Up to a third of poorer families' income goes on food - study
Welfare recipients with teenagers and in rural areas struggle most with nutritious diet
Single parents with two young children need to spend €97 per week on food in rural areas and €89 in urban zone. Photograph: Anthony Devlin/PA
Lower-income families have to spend up to a third of their income to afford adequate food, research published on Tuesday finds.
The Safefood study finds 10 per cent of the population live in food poverty – defined as the inability to have an adequate and nutritious diet due to issues including affordability and accessibility.
Among poorer households, those who are dependent on social welfare, have teenagers and living in rural areas struggle the most in affording nutritious and acceptable diets, according to the study, which covers the years 2016 to 2018. Single adults on minimum wage in rural areas struggle least.
In general, households on low incomes tend to eat less well, have poorer health outcomes and have higher levels of excess weight and its complications.
Low literacy, lack of food/cooking skills and mental health issues can contribute to food poverty while rural areas and smaller towns may not have easily accessible supermarkets where food is more affordable than in small, local shops.
The study looks at the minimum cost of a healthy diet – focusing on “needs” rather than wants – and allowing for socially acceptable food choices, factoring in the need for social participation enabled by eating out or having guests for some food at least once a month.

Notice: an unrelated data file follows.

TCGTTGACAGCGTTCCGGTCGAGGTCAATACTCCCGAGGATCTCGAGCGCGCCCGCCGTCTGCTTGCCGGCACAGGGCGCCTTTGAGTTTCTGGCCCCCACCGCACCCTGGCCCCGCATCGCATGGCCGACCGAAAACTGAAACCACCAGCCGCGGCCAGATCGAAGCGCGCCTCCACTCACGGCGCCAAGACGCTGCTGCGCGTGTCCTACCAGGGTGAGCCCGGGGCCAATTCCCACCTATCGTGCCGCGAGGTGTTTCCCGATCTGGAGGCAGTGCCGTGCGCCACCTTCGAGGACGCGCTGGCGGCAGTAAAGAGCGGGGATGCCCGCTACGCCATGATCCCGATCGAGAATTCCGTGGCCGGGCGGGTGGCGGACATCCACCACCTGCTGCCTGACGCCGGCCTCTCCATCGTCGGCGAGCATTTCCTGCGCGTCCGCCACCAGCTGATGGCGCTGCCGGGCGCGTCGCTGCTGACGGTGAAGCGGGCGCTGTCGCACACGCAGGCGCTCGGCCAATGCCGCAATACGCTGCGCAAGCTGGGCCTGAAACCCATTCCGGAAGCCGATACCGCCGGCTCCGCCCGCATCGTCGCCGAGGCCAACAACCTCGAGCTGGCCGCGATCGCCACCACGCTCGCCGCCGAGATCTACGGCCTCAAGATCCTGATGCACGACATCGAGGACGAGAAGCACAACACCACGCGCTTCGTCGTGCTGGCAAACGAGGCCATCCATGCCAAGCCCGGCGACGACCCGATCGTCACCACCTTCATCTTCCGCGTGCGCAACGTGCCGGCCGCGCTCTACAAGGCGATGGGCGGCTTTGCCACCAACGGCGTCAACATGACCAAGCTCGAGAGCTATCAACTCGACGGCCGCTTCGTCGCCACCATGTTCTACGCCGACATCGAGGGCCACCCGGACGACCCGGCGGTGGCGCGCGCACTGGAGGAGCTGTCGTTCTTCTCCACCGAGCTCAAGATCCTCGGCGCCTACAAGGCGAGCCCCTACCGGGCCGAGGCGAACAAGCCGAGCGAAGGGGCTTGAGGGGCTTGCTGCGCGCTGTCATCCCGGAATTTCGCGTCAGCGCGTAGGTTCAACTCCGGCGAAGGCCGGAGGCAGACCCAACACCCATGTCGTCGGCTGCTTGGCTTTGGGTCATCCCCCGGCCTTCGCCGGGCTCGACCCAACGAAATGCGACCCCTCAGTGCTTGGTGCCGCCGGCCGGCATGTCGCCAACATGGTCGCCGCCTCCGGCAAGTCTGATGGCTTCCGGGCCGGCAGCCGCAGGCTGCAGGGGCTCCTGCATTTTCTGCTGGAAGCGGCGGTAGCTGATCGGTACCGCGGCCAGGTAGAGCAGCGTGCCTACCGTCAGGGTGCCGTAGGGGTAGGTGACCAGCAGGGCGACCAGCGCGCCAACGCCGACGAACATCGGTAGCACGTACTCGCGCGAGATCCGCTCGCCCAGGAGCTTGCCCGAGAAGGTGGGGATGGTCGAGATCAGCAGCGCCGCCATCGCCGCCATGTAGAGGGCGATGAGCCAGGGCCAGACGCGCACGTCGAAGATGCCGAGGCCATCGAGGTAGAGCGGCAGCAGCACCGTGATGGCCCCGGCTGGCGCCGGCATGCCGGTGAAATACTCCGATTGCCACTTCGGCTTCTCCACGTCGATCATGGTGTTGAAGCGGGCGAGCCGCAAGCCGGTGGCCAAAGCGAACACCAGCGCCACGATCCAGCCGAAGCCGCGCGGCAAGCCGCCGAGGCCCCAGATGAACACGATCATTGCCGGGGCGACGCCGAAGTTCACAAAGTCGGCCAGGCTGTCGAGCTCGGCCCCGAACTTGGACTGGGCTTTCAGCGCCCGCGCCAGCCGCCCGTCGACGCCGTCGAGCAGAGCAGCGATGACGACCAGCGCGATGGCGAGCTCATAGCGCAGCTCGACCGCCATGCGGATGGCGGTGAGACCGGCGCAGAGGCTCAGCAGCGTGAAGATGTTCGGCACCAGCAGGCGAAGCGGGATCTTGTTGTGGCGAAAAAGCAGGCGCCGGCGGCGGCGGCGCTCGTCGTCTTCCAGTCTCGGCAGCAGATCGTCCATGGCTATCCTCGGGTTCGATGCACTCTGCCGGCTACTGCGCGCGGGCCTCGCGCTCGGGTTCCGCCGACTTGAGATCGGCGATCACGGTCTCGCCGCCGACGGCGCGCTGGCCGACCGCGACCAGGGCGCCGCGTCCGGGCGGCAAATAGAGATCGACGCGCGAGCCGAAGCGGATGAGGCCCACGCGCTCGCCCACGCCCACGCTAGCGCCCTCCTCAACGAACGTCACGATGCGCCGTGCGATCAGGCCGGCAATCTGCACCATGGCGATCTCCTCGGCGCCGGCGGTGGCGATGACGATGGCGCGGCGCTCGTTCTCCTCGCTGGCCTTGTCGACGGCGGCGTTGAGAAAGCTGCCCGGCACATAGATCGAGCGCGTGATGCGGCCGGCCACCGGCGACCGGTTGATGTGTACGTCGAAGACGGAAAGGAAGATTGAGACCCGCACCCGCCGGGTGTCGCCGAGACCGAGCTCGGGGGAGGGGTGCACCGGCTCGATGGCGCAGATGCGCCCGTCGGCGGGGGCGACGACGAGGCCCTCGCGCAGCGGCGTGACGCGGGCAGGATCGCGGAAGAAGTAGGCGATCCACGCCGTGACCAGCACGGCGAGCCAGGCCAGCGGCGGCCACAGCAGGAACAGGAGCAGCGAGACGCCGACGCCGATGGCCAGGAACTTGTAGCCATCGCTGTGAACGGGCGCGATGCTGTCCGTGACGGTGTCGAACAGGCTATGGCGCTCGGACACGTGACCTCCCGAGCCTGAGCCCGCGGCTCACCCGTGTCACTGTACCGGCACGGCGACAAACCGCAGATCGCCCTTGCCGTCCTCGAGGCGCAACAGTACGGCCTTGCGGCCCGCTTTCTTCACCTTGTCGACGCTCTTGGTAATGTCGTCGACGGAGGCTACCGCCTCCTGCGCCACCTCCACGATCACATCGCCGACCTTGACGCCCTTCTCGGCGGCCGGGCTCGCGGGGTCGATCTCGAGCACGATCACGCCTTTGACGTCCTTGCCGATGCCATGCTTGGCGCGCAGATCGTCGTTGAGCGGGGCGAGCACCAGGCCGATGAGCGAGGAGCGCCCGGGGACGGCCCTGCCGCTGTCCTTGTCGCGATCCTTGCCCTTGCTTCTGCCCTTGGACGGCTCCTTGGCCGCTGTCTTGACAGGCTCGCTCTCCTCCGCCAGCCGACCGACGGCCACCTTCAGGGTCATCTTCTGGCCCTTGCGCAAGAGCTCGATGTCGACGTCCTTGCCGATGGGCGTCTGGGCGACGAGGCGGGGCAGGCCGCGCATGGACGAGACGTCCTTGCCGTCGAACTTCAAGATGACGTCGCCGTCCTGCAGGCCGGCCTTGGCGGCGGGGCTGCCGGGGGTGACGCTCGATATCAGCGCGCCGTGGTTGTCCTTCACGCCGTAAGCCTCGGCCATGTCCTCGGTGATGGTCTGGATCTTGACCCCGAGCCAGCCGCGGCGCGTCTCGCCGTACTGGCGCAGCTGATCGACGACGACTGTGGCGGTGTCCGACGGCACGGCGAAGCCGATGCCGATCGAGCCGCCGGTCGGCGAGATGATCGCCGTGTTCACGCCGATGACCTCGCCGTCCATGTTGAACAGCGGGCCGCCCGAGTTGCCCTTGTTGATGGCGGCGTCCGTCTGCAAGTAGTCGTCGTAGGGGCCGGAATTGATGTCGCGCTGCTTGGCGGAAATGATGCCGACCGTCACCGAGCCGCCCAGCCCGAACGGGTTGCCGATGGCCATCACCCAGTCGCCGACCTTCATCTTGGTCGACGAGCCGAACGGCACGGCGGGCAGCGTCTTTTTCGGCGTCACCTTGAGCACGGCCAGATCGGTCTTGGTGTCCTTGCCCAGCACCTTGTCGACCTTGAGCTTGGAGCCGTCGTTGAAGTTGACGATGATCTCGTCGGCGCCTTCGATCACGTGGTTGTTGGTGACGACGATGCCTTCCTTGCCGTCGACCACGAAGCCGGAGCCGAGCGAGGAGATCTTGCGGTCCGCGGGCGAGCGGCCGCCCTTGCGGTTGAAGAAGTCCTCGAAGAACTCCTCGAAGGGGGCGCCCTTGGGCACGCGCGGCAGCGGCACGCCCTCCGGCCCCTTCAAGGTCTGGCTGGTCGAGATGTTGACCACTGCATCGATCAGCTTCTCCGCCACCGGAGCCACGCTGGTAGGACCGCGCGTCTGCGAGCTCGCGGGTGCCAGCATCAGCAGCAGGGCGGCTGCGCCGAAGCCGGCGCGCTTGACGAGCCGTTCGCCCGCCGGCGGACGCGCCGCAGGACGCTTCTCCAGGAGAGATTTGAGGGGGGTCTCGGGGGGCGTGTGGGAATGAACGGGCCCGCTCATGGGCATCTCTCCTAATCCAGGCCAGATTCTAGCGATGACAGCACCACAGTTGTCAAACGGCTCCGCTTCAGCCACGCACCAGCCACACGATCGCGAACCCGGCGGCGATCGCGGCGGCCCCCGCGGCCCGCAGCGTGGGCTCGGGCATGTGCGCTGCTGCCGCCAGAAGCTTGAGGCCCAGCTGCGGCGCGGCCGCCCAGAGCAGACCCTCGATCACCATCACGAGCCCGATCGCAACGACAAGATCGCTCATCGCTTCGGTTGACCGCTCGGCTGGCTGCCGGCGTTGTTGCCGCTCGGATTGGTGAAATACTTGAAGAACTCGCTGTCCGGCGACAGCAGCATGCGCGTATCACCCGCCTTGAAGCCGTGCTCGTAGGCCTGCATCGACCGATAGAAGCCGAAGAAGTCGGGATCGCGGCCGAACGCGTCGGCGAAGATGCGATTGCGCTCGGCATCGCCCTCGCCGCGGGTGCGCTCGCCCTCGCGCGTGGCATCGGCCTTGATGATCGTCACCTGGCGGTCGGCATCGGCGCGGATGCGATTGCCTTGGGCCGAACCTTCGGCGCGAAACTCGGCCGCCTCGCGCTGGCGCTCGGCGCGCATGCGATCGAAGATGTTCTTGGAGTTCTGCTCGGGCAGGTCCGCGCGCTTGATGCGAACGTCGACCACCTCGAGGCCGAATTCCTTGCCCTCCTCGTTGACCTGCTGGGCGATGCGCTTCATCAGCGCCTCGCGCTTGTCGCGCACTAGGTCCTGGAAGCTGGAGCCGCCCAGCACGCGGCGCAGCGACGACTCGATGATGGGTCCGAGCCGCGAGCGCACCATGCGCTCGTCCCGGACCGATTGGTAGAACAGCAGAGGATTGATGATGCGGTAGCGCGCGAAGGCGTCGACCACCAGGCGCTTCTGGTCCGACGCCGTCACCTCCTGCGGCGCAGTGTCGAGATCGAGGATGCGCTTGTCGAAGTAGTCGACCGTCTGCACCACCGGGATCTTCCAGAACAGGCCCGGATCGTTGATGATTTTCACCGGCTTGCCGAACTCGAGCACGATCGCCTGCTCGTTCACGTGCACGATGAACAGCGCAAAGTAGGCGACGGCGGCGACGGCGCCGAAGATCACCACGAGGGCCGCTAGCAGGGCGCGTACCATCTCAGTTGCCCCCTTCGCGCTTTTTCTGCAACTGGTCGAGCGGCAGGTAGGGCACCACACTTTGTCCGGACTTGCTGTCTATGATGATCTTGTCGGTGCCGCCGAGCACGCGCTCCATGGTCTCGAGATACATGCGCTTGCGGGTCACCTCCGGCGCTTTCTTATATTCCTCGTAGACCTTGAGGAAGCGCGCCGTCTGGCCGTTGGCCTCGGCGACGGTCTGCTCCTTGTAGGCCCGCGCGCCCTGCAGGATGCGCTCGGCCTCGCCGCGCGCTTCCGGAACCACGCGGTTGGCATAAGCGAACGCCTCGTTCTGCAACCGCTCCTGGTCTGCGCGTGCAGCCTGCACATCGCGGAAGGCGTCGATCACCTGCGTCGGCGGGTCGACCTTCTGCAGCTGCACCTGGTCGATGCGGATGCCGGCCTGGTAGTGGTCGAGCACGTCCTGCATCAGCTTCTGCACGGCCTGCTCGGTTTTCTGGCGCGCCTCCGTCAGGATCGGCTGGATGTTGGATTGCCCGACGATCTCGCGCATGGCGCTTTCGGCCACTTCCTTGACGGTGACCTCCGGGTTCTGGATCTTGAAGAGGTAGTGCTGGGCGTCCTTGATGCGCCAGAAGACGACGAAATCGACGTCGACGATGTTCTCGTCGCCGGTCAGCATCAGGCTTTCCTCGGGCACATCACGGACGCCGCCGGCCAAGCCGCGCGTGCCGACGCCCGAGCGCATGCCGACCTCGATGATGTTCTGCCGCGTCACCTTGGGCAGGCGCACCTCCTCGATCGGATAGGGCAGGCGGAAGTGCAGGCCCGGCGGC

It looks at six household “types” in both urban and rural settings, dependent on social welfare or on the minimum wage.
These are two-parent and two-children (pre-school and primary); two-parent and two children (primary and secondary); single-parent and two children (pre- and primary school); single adult, working age, living alone; female pensioner living alone; and pensioner couple.
Since the last study covering 2014 to 2016, the average weekly cost of a basket of food has fallen by 4.4 per cent and now varies from €49 per week for a single adult in a rural area, to €153 for a two-parent, rural household with a primary school child and one in secondary school. Households with more teenagers will cost more.
Standard of living
“A minimum essential standard of living (MESL) is not a poverty standard but is a level at which no one should be expected to live below,” says the study. “Food is the most expensive category of core [minimum essential] household expenditure for all urban and most rural households [in the study]” and many households will sacrifice food where other costs, including housing, have to be prioritised.
Single parents with two young children need to spend €97 per week on food in rural areas and €89 in urban
The most expensive basic basket – for the two-parent with two children – one in primary and one in secondary – was €139 per week in urban areas and €153 in rural areas. If this family is dependent on social welfare it accounts for 33 per cent of their weekly income, or 26 per cent if they are on minimum wage.
In urban areas, these households will need to spend 30 and 24 per cent respectively.
Single parents with two young children need to spend €97 per week on food in rural areas and €89 in urban. Being in even minimum wage work makes a pronounced difference to the struggle in meeting costs.
Households in work will spend 15 per cent of their income on food in rural areas and 14 per cent in urban, but if dependent on welfare these increase to 28 per cent and 26 per cent respectively.